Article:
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New ambulance will transport cancer patients for treatments




PRETTY IN PINK — One of three new ambulances bought by Letcher Volunteer Fire and Rescue will be used exclusively to transport cancer patients to receive chemotherapy and radiation treatments. A decal on the side of the vehicle says, “Dedicated to those who have lost the battle and to those that are still fighting.”

PRETTY IN PINK — One of three new ambulances bought by Letcher Volunteer Fire and Rescue will be used exclusively to transport cancer patients to receive chemotherapy and radiation treatments. A decal on the side of the vehicle says, “Dedicated to those who have lost the battle and to those that are still fighting.”

Letcher Volunteer Fire and Rescue bought three new ambulances recently, including a pink one which is dedicated to transporting cancer patients to receive chemotherapy and radiation treatments.

The ambulance has pink ribbon decals placed on the sides of the vehicle as well as a decal of a fire hose made to look like a pink ribbon. “Dedicated to those who have lost the battle and to those that are still fighting” can be seen on either side of the ambulance.

Brenda Caudill, whose husband works for the department, is a cancer survivor and suggested the idea of coloring an ambulance pink. On the front of the ambulance is a decal that says “Shorty’s Toy,” which is in honor of Caudill.

Those who ride in the pink ambulance will wear pink shirts with the fire department’s logo printed on the shirts.

Rogers thinks that there is only one other pink ambulance in Kentucky and it is located in Laurel County.

“We are showing the community that we do care about the families who are dealing with cancer,” said Gary Rogers, chief of Letcher Volunteer Fire and Rescue.

The ambulance service transports five to 10 patients a week to Hazard and Lexington for chemotherapy and radiation treatments. Sometimes the department will take patients to treatments in Hazard for 45 days in a row.

Rogers said of the 16 paid employees who go on ambulance runs, at least eight have someone in their families who are dealing with cancer or have lost someone to cancer.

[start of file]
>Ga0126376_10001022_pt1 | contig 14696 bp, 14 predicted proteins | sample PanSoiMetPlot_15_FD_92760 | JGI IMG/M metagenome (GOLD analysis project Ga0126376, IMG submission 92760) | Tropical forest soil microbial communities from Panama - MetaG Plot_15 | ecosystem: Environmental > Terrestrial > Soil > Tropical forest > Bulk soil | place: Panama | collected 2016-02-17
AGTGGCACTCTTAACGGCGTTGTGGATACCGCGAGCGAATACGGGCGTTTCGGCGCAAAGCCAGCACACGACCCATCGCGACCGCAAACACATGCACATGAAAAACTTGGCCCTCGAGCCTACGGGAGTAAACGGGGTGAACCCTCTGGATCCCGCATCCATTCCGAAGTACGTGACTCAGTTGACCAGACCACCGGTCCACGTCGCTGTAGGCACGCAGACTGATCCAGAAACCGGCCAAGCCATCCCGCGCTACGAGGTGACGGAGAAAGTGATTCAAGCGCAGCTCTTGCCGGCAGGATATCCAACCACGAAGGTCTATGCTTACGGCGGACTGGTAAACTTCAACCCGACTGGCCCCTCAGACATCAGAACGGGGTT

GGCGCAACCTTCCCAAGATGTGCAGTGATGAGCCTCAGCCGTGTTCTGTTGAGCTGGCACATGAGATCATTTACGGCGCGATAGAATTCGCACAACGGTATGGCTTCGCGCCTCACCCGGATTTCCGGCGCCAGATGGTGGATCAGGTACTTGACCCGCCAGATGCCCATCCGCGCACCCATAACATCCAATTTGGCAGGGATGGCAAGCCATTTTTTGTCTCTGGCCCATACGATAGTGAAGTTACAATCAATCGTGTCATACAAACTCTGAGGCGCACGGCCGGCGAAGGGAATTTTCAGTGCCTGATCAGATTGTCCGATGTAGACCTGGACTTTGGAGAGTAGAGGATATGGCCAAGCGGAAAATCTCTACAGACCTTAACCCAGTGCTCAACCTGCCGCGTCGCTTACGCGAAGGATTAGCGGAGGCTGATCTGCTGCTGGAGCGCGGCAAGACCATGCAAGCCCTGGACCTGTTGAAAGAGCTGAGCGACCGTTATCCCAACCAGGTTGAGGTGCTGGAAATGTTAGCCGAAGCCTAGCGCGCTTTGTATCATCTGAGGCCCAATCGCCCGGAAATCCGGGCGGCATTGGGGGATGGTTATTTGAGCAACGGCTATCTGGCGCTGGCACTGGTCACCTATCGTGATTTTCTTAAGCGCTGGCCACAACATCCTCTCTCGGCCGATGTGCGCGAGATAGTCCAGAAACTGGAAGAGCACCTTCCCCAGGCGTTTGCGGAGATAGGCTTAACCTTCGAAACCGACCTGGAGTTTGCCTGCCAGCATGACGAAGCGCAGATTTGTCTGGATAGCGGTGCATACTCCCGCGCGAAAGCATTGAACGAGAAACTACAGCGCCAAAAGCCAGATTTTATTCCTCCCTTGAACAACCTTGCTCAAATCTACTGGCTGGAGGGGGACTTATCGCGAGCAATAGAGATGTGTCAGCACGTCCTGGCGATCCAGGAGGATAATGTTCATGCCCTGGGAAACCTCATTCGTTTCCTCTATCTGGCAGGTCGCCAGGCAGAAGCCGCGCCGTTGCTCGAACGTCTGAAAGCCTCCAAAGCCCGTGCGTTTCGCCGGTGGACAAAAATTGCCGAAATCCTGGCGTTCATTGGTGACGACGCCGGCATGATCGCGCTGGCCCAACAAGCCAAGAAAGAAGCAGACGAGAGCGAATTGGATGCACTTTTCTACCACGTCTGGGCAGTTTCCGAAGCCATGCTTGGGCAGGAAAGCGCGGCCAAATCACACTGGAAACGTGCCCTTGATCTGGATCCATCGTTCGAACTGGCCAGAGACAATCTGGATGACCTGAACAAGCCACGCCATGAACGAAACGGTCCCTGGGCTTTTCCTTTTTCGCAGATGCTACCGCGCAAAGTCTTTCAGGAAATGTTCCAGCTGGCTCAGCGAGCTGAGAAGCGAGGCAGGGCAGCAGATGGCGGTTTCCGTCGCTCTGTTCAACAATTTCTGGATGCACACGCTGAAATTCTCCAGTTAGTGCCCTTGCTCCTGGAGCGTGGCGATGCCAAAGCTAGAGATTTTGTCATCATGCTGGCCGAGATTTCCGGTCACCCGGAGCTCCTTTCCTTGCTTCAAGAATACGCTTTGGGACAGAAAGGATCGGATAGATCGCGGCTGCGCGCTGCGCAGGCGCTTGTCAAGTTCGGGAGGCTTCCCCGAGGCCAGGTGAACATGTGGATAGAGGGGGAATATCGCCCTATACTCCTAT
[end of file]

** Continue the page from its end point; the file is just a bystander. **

“There aren’t too many families that cancer hasn’t affected,” said Letcher County Coroner Wallace ‘Spanky’ Bolling Jr., who is a firefighter and emergency medical technician.

Bolling said the employees help cancer patients in ways that the general public may never see. The department buys Christmas presents and Thanksgiving dinners for its patients.

“The majority of our money comes from dialysis and cancer patients and we put it back in for them,” said Rogers. “We take care of every patient just like they are our families. Whatever they need we try to see that it is done.”

Rogers said one of his favorite memories is when he and other employees took a bedfast woman to Whitesburg Walmart after regular business hours to buy Christmas gifts for her children a few years ago. A few months later the woman died.

“She wanted to go shopping herself,” said Rogers. “We let her do what she wanted to do. That’s something we liked more than anything else we ever did. It turned out to be good.”

The department also helps Letcher Elementary School raise money for Letcher County American Cancer Society’s Relay for Life by hosting auctions.

“We do a lot more than people think,” said Rogers.

Rogers said he would like to see the department donate a percentage of each transport made in the pink ambulance to the Letcher County Relay for Life.

The new ambulances, which cost $65,000 each, were delivered Sept. 3 and the pink ambulance made its public debut in the Isom Days Parade on Sept. 4. The ambulance will be driven in the Mountain Heritage Festival Parade on Sept. 25.

Rogers said each ambulance gets about 100,000 miles on it a year. New ambulances are purchased every three years. In addition to the ambulance used to transport cancer patients, one ambulance is used for 911 calls. Another ambulance is used to transport patients to Letcher Manor Nursing Home and one ambulance is used for in-county transports.

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